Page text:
And as my co-blogger Ari Kelman points out, the overall numbers for the humanities don’t look like they’re in quite a crisis. As Ari says, “in 1970-1971, 17.1% of students who received BAs in the United States majored in a humanities discipline. Three decades later, in the midst of the crisis in the humanities we hear so much about, that number had plummeted to 17%.”

Ari’s numbers come from the National Center for Education Statistics, which shows something more genuinely resembling a crisis in the social sciences, which over the same period have gone from 23% of bachelor’s degrees to 16.4% of bachelor’s degrees.

But the NYT article is right about one thing – some administrators and faculty sure want there to be a crisis in the humanities, because that means they can cut the humanities.

A graph of the NCES data appears below the fold. Clearly the big growth area is undergraduate business and “other” majors. [click to continue…]

You shall know their names

by Eric on October 25, 2013

California just hit up the Koch brothers for a million bucks. The Koch brothers haven’t admitted hiding behind shell outfits while throwing scads of dollars at initiatives meant to break unions and block tax increases in the Golden State, but the fine is part of a settlement in a case launched to find out if they did so hide and throw.

The California group opposed to public goods wanted big money, so they went to the Kochs on the ground that “nobody in California would want to do this[.]” They appear to have viewed the Kochs as a right-wing money milch cow: “dealing with the Koch network … availability of funds never crossed our mind.”

I love with an unseemly passion the – hastily? purposely? sleepily? – inept redaction that allows the Sacramento Bee to make informed guesses about the other donors to the cause of destroying the state parks and public schools as well as killing labor. These guesses include the family that owns the Gap and “Ventura County businessman Gene Haas, who.… served 16 months in a halfway house in 2008 and 2009 after pleading to conspiracy to commit tax evasion.”

The tax increase that passed is the one that led to the state’s celebrated balanced budget. The million dollar fine might help balance the budget a little, too. Maybe we should hope for some more feckless and shady out of state donations, followed by more fines – then perhaps we could restore California’s public services, including her great universities, to the people who live here instead of eroding them to please ideologues from elsewhere.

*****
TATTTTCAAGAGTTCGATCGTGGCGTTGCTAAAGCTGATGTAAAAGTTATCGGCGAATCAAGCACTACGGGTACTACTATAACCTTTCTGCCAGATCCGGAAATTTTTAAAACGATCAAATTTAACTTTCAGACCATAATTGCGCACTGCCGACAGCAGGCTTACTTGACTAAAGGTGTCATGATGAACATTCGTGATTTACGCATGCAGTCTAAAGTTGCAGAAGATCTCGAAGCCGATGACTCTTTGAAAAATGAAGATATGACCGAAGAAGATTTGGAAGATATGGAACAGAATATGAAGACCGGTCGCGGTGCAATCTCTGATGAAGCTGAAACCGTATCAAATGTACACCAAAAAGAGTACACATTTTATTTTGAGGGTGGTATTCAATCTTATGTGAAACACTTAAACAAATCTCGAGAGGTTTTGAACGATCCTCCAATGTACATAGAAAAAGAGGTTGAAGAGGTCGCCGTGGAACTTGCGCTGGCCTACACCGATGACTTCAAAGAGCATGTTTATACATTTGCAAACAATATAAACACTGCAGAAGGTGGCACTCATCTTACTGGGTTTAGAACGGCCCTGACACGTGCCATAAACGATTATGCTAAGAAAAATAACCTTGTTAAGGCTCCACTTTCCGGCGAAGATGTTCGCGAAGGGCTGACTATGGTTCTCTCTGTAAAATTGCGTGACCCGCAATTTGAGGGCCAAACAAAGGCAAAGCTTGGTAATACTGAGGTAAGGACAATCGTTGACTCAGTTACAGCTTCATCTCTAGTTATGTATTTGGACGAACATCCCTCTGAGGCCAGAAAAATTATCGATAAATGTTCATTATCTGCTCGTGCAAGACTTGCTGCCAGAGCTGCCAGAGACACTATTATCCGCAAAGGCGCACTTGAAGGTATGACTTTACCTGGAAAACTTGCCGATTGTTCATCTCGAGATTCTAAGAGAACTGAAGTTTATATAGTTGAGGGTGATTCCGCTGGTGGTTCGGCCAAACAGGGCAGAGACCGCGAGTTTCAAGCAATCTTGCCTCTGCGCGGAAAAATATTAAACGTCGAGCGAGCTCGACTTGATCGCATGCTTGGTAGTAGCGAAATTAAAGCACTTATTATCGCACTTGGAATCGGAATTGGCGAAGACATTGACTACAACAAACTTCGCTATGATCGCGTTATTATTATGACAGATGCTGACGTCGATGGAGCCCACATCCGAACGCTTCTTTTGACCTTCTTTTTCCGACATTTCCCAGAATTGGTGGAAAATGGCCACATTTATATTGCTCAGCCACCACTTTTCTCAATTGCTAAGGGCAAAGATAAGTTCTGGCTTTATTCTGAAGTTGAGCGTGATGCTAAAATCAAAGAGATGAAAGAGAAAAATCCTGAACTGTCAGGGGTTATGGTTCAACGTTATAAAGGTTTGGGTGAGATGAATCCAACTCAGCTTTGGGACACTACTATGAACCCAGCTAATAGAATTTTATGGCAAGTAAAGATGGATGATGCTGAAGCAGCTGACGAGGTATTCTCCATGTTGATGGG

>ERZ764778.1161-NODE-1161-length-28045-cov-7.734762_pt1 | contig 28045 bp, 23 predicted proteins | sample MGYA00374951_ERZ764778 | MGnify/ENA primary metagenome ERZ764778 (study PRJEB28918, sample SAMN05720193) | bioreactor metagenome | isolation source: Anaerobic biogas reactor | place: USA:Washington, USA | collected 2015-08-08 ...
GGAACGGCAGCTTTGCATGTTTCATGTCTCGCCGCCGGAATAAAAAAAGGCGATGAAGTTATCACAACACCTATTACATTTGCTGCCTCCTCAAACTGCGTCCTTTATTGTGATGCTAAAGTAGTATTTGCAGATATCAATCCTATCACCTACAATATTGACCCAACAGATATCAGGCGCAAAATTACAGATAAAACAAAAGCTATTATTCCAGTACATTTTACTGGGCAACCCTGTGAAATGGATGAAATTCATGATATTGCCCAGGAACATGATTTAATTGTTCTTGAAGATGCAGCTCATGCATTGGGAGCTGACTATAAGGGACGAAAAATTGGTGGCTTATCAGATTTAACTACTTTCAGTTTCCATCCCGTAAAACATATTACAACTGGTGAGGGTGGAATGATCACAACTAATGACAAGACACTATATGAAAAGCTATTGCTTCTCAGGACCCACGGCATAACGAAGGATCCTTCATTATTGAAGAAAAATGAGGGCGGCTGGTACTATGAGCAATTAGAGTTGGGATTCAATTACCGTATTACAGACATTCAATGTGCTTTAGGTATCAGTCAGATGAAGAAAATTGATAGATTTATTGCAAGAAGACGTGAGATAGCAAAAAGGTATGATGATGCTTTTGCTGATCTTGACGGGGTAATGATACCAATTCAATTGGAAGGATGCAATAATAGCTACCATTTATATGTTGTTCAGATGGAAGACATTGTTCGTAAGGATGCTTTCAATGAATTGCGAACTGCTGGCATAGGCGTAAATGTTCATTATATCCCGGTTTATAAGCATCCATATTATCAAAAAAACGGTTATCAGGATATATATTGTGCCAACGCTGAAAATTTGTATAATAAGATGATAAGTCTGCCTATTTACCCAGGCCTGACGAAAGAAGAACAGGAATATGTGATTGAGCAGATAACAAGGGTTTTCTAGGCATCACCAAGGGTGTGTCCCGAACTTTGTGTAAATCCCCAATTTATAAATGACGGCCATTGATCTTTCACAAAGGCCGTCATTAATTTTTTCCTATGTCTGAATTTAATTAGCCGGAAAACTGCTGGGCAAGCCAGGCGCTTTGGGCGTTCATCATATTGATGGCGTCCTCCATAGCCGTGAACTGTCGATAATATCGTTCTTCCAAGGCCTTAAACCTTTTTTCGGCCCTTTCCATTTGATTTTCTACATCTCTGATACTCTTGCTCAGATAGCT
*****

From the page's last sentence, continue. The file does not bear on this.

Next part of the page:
The state of Georgia will move the statue of populist hero and white supremacist demagogue Tom Watson from its prominent spot near the state capitol. Beautifully, the state claims it’s nothing to do with politics.

“This is just part of an ongoing project to renovate the steps around the State Capitol,” said Paul Melvin, a Georgia Building Authority spokesman. “We’re moving the statue because of the construction. To move it back would be a prohibitive cost that’s not in the budget.”

Republican state representative Tommy Benton sees it differently and blames, well, “them.”

“They’re attempting to whitewash history so that only the things that are pertinent to them are remembered,” Mr. Benton said. “I’m not a big fan of William Sherman’s, but I’m not out there protesting his statues in other states because he did $100 million worth of damage in Georgia.”

The New York Times does its readers a disservice by failing to mention that at the time the vandal William Sherman did this terrible property damage to Georgia, the state was treasonably waging war on the United States of America in defense of slavery. (Tom Watson, who merely supported an unconstitutional form of racial segregation with viciously bigoted rhetoric, was a piker compared to supporters of the rebellion.) Whatever his many failings, Sherman did defend the republic of the United States against the acts of traitors. It is a pity an elected official of the Republican party cannot describe himself as a fan.

They named them the Special Collections

by Eric on October 18, 2013

The UK has a law providing that government documents become public after thirty years, which is an admirably strong provision – unless it’s ignored. [click to continue…]

A remembrance of Montagu Norman

by Eric on October 17, 2013

From James Warburg’s oral history: [click to continue…]